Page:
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 Skip Navigation LinksMath Help > Counting > Binomial Theorem

The Binomial Theorem states that the kth term of (x+y)n is C(n,k)xn-kyk, where C(n,k) is defined as n!/((n-k)!k!).  These terms are given by the binomial triangle,

            1
          1   1
        1   2   1
      1   3   3   1
    1   4   6   4   1
  1   5  10  10   5   1
1   6  15  20  15   6   1

                C(0,0)
            C(1,0)  C(1,1)
        C(2,0)  C(2,1)  C(2,2)
    C(3,0)  C(3,1)  C(3,2)  C(3,3)
C(4,0)  C(4,1)  C(4,2)  C(4,3)  C(4,4)

Each number is the sum of the two numbers above it, (except the 1's on the edges).  To prove this recursively, I just need to show that C(n+1,k+1)=C(n,k)+C(n,k+1).

C(n+1,k+1) =
(n+1)!/((n-k)!(k+1)!) =
(k+1+n-k)n!/((n-k)!(k+1)!) =
(k+1)n!/((n-k)!(k+1)!) + (n-k)n!/((n-k)!(k+1)!) =
(k+1)n!/((n-k)!(k+1)k!) + (n-k)n!/((n-k)(n-k-1)!(k+1)!) =
n!/((n-k)!k!) + n!/(n-k-1)!(k+1)!) =
n!/((n-k)!k!) + n!/((n-(k+1))!(k+1)!) =
C(n,k) + C(n,k+1)

Do you see why (x+y)n is the sum(k=0 to n) of C(n,k)xn-kyk?  I can show that recursively, too, but I'll start instead with an example:

Pick any row of the binomial triangle  -- the 3rd row (counting from zero), for example -- and assume the coefficients of the expansion of (x+y)n is C(n,k)xn-kyk.  In other words,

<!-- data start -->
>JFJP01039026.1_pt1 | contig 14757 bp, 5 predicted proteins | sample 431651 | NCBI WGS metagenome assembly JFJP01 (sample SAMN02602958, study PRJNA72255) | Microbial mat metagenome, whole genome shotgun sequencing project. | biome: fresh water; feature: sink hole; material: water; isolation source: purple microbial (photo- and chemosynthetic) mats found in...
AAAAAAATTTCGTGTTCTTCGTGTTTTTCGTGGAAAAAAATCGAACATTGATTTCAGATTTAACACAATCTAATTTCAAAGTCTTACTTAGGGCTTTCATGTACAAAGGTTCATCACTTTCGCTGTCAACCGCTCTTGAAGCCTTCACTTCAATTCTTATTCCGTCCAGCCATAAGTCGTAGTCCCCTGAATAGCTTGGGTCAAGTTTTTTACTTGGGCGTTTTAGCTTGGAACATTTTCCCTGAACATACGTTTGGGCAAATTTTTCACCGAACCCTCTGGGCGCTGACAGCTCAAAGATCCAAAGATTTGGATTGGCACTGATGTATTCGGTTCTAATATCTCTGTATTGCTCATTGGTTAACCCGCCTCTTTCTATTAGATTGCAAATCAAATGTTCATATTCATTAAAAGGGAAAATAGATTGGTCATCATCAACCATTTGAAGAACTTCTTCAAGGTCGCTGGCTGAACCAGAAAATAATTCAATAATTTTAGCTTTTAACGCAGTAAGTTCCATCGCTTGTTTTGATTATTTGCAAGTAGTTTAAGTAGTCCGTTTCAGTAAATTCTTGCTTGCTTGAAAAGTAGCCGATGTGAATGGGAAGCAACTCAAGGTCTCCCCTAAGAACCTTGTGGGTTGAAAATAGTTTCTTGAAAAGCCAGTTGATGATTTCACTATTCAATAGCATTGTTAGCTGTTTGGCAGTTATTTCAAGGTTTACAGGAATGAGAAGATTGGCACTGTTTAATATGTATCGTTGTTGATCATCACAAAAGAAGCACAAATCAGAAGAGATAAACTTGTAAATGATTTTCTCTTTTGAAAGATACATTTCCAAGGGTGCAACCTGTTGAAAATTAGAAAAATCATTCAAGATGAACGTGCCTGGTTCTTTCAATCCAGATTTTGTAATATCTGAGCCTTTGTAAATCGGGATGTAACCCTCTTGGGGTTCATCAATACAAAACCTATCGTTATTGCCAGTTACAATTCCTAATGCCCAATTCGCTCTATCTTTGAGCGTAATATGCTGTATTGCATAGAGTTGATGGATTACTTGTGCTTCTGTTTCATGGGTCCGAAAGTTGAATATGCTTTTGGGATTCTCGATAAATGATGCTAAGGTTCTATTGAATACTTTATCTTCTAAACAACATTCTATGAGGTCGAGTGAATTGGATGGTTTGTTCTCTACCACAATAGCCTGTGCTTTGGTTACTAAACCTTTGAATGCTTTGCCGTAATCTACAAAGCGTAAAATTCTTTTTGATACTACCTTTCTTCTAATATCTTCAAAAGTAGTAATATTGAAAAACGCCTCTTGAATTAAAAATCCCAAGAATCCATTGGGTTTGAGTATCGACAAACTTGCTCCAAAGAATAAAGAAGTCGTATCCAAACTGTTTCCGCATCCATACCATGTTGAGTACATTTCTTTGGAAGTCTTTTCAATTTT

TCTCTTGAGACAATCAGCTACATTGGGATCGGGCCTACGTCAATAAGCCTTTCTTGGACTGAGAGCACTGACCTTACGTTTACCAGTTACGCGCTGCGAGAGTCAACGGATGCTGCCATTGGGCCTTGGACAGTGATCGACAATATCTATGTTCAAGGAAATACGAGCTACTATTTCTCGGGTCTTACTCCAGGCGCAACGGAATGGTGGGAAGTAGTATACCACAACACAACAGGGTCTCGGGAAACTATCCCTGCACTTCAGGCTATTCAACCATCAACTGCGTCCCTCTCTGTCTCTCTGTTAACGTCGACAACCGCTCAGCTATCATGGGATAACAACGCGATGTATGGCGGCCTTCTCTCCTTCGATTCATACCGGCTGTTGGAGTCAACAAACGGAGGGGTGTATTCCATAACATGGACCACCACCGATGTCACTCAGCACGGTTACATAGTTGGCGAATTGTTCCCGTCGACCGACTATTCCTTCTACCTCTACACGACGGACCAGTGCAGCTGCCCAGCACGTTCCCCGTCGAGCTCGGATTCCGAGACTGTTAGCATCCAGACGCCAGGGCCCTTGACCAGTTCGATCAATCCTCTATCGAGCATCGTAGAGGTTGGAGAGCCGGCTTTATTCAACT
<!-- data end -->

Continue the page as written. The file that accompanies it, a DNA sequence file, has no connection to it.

(x+y)3 = 1x3 + 3x2y + 3xy2 + 1y3.

(x+y)4 = (x+y)(1x3 + 3x2y + 3xy2 + 1y3)

= (x)(1x3 + 3x2y + 3xy2 + 1y3)
+ (y)(1x3 + 3x2y + 3xy2 + 1y3)

= (1x4 + 3x3y + 3x2y2 + 1xy3)
         + (1x3y + 3x2y2 + 3xy3 + 1y4)

= (1x4 + 4x3y + 6x2y2 + 4xy3 + 1xy3)

As you can see, the coefficients of (x+y)4 come from the sum of pairs of the coefficients of (x+y)3, just as in the binomial triangle.  This is true for all n.  Well, this wasn't a proof per se, but you can see how this explanation could be whipped into a proof fairly easily.

Internet references

Mathworld: Binomial Theorem

Related pages in this website

Combination identities


The webmaster and author of this Math Help site is Graeme McRae.